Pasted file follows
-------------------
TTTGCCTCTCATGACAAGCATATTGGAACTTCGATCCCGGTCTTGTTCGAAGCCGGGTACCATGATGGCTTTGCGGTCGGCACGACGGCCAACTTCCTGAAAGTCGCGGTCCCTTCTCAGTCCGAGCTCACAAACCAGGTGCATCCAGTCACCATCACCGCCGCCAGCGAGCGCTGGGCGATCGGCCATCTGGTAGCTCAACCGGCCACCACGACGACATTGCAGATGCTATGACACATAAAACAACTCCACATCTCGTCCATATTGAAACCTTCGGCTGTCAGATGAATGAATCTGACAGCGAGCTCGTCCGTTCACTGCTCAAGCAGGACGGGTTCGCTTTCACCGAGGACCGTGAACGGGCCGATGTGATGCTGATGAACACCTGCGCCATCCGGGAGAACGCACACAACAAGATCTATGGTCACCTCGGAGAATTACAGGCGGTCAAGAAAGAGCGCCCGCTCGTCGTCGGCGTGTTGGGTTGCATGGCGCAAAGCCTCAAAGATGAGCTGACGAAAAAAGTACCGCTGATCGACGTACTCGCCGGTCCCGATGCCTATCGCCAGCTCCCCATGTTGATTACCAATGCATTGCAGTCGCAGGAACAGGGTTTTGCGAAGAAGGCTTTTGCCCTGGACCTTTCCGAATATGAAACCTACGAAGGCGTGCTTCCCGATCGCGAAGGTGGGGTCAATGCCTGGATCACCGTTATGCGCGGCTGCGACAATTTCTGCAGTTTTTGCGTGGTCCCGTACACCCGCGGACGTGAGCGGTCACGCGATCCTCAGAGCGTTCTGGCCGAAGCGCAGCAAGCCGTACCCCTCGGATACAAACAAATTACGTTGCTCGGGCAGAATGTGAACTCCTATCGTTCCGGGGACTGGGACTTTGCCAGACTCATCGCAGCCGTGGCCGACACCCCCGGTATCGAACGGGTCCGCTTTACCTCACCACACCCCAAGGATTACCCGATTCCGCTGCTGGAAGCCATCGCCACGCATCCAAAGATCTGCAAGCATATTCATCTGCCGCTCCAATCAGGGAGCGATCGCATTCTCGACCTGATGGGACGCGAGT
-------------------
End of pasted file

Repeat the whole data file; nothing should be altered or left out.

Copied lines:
TTTGCCTCTCATGACAAGCATATTGGAACTTCGATCCCGGTCTTGTTCGAAGCCGGGTACCATGATGGCTTTGCGGTCGGCACGACGGCCAACTTCCTGAAAGTCGCGGTCCCTTCTCAGTCCGAGCTCACAAACCAGGTGCATCCAGTCACCATCACCGCCGCCAGCGAGCGCTGGGCGATCGGCCATCTGGTAGCTCAACCGGCCACCACGACGACATTGCAGATGCTATGACACATAAAACAACTCCACATCTCGTCCATATTGAAACCTTCGGCTGTCAGATGAATGAATCTGACAGCGAGCTCGTCCGTTCACTGCTCAAGCAGGACGGGTTCGCTTTCACCGAGGACCGTGAACGGGCCGATGTGATGCTGATGAACACCTGCGCCATCCGGGAGAACGCACACAACAAGATCTATGGTCACCTCGGAGAATTACAGGCGGTCAAGAAAGAGCGCCCGCTCGTCGTCGGCGTGTTGGGTTGCATGGCGCAAAGCCTCAAAGATGAGCTGACGAAAAAAGTACCGCTGATCGACGTACTCGCCGGTCCCGATGCCTATCGCCAGCTCCCCATGTTGATTACCAATGCATTGCAGTCGCAGGAACAGGGTTTTGCGAAGAAGGCTTTTGCCCTGGACCTTTCCGAATATGAAACCTACGAAGGCGTGCTTCCCGATCGCGAAGGTGGGGTCAATGCCTGGATCACCGTTATGCGCGGCTGCGACAATTTCTGCAGTTTTTGCGTGGTCCCGTACACCCGCGGACGTGAGCGGTCACGCGATCCTCAGAGCGTTCTGGCCGAAGCGCAGCAAGCCGTACCCCTCGGATACAAACAAATTACGTTGCTCGGGCAGAATGTGAACTCCTATCGTTCCGGGGACTGGGACTTTGCCAGACTCATCGCAGCCGTGGCCGACACCCCCGGTATCGAACGGGTCCGCTTTACCTCACCACACCCCAAGGATTACCCGATTCCGCTGCTGGAAGCCATCGCCACGCATCCAAAGATCTGCAAGCATATTCATCTGCCGCTCCAATCAGGGAGCGATCGCATTCTCGACCTGATGGGACGCGAGT